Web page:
The 2010 World Cup Soccer (football in the rest of the world) playoffs in South Africa captivated sports fans across the globe. Several European teams with the most draconian immigration policies saw immigrant players make huge contributions.Jules Boykoff | Associate Professor, Politics and Government
And yet my heart couldn’t but help get fully immersed in the ups and downs of this World Cup. Sure, I love the game of football, but I also believe football players have the potential to press us collectively toward a more just society. Terry Eagleton recently wrote, “for the most part football these days is the opium of the people, not to speak of their crack cocaine.” The subtle key to that passage is “for the most part.” In fact, numerous footballers themselves have sliced against this zeitgeist, engaging in a wide array of charity work. Holland’s Dirk Kuyt runs a foundation that makes sport more available to the disabled. Joseph Yobo of Nigeria has done significant social-uplift work with youth in the Niger Delta, doling out more than 300 educational scholarships. Fellow Super Eagle Nwanko Kanu runs a foundation for people with heart ailments.
But charity work is not the same thing as taking a strong, public stand on controversial issues like immigration or war, let alone engaging in social-justice activism. Due to the hyper-commercialized nature of football, players don’t want to alienate sponsors (existing or potential), aggravate team owners and administrators, or deflect the venom of fans who screech that they should just shut up and play. It makes more sense to go the route of David Beckham, becoming a one-size-fits-all, polysemic athlete who spectators can read in any way they wish.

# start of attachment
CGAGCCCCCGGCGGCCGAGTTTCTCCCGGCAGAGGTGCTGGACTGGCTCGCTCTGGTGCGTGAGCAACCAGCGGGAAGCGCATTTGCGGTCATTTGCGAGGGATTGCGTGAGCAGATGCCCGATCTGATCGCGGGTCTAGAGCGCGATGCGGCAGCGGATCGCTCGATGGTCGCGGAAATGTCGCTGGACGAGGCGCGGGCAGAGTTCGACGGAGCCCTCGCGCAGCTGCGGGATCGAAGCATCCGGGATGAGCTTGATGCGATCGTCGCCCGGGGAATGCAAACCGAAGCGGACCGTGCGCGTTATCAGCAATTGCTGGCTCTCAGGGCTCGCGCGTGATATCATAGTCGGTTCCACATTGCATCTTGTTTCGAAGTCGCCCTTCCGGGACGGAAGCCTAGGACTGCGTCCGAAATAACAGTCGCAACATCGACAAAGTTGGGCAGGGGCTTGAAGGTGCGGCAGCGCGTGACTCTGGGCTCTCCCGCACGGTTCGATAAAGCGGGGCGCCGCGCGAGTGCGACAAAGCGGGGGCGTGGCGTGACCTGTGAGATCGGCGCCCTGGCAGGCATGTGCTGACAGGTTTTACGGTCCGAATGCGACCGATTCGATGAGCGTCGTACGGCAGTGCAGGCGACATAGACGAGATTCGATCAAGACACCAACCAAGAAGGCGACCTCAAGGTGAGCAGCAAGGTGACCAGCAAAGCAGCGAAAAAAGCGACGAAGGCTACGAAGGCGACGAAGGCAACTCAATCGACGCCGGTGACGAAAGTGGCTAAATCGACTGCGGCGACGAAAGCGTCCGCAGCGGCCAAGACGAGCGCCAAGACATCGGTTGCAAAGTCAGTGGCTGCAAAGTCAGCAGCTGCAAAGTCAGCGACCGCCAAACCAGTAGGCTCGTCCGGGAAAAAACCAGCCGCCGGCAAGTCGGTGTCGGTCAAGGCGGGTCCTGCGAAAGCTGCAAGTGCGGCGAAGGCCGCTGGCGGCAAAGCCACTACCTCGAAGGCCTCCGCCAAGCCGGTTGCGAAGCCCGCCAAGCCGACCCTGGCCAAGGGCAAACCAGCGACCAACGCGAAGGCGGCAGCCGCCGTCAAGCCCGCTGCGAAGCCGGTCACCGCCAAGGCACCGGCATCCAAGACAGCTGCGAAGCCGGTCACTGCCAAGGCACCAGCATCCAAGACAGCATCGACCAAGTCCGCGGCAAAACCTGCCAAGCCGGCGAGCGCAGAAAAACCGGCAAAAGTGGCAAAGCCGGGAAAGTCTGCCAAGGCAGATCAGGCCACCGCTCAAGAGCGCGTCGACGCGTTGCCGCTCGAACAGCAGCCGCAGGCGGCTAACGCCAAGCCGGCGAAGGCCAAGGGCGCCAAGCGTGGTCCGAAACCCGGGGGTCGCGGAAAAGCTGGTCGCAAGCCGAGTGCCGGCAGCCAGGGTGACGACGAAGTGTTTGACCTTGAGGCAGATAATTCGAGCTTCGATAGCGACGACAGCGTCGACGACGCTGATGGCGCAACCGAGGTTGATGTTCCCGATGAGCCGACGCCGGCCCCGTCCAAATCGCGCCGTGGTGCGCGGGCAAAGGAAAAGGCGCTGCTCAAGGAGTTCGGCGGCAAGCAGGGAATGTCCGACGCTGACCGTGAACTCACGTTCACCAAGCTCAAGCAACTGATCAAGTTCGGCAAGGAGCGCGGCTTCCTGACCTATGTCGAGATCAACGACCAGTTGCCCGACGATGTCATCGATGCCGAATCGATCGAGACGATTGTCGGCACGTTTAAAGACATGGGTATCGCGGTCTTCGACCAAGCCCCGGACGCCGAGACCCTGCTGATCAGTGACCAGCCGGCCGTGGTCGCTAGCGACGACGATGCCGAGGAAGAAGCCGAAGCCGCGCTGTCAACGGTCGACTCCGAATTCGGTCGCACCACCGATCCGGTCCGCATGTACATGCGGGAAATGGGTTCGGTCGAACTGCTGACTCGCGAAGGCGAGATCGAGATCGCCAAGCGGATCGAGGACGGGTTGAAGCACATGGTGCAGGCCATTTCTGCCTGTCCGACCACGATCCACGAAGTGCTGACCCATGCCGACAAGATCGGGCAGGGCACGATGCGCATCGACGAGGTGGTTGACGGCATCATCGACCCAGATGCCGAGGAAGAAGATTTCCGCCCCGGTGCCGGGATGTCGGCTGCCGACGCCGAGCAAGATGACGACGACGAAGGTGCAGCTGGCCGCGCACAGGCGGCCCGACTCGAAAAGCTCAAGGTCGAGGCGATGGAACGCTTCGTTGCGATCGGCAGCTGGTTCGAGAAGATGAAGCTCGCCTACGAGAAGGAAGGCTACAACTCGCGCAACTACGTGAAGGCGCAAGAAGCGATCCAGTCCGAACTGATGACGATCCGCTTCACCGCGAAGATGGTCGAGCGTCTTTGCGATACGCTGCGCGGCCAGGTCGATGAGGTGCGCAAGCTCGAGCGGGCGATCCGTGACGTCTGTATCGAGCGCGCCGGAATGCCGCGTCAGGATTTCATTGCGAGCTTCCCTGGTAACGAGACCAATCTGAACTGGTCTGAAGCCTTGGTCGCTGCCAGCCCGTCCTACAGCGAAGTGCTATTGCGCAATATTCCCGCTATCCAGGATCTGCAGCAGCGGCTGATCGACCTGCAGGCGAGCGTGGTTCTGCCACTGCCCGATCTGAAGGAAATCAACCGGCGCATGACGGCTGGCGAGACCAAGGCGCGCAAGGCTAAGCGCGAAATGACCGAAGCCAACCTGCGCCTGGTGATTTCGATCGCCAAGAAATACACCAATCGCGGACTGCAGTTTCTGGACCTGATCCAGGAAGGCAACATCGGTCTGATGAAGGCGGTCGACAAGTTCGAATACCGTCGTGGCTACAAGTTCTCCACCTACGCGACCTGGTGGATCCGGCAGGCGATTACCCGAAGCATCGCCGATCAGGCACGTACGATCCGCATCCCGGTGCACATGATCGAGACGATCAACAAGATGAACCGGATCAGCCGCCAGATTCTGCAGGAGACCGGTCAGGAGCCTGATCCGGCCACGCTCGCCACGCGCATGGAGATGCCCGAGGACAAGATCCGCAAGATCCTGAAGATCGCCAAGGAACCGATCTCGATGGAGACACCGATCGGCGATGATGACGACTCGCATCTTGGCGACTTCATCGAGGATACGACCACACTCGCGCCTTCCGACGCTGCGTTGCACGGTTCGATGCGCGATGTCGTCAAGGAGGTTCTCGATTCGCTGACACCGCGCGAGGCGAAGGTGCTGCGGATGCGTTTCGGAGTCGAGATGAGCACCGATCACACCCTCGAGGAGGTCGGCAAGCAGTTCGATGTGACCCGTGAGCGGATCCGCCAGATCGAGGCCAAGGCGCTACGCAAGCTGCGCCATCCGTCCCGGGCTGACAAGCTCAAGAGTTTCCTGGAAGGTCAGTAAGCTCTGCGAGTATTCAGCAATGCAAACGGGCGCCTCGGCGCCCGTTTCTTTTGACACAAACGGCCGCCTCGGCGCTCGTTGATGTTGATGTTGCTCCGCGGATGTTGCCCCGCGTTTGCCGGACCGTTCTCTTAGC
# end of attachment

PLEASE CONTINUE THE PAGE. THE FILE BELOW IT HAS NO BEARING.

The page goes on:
Yet I can’t let go of the glimmering hope that footballers could speak out. You may be mumbling to yourself that the odds of this happening are about as good as those of French coach Raymond Domenech being named World Cup Manager of the Year. But players have moved beyond charity work in the past, with Didier Drogba employing his football acumen as a platform to help reconcile political factions in the Ivory Coast.
And sportswriter Dave Zirin is right: “Sport is, at the end of the day, like a hammer. And you can use a hammer to bash someone over the head or you could use it to construct something beautiful.
It’s in the way that you use it.” In the final days of the World Cup, I relished the luscious mélange of teamwork, individual skill and artistry that only football can deliver. But I was also hoping that a big-name footballer would brandish his socio-political hammer to build something bigger than himself and indeed bigger than the FIFA World Cup Trophy.
Jules Boykoff is a former professional soccer player who represented the U.S. Olympic team in international matches. He is an associate professor of Politics and Government at Pacific. A version of this article first appeared in CounterPunch.com.